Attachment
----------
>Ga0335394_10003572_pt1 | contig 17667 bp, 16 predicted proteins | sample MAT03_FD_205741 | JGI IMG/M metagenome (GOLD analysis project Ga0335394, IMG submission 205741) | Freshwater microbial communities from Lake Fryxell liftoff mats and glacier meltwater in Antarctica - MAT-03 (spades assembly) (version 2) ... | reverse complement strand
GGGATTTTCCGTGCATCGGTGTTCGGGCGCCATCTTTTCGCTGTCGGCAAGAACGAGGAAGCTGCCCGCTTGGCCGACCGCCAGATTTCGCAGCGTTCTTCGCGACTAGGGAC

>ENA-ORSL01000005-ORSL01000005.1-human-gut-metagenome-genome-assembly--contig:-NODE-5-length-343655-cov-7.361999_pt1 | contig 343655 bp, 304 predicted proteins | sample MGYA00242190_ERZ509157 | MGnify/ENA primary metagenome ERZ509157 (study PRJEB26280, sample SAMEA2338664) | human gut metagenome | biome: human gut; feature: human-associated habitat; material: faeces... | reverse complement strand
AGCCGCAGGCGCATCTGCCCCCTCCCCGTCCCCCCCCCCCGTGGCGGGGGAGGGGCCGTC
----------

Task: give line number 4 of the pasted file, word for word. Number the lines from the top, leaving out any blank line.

AGCCGCAGGCGCATCTGCCCCCTCCCCGTCCCCCCCCCCCGTGGCGGGGGAGGGGCCGTC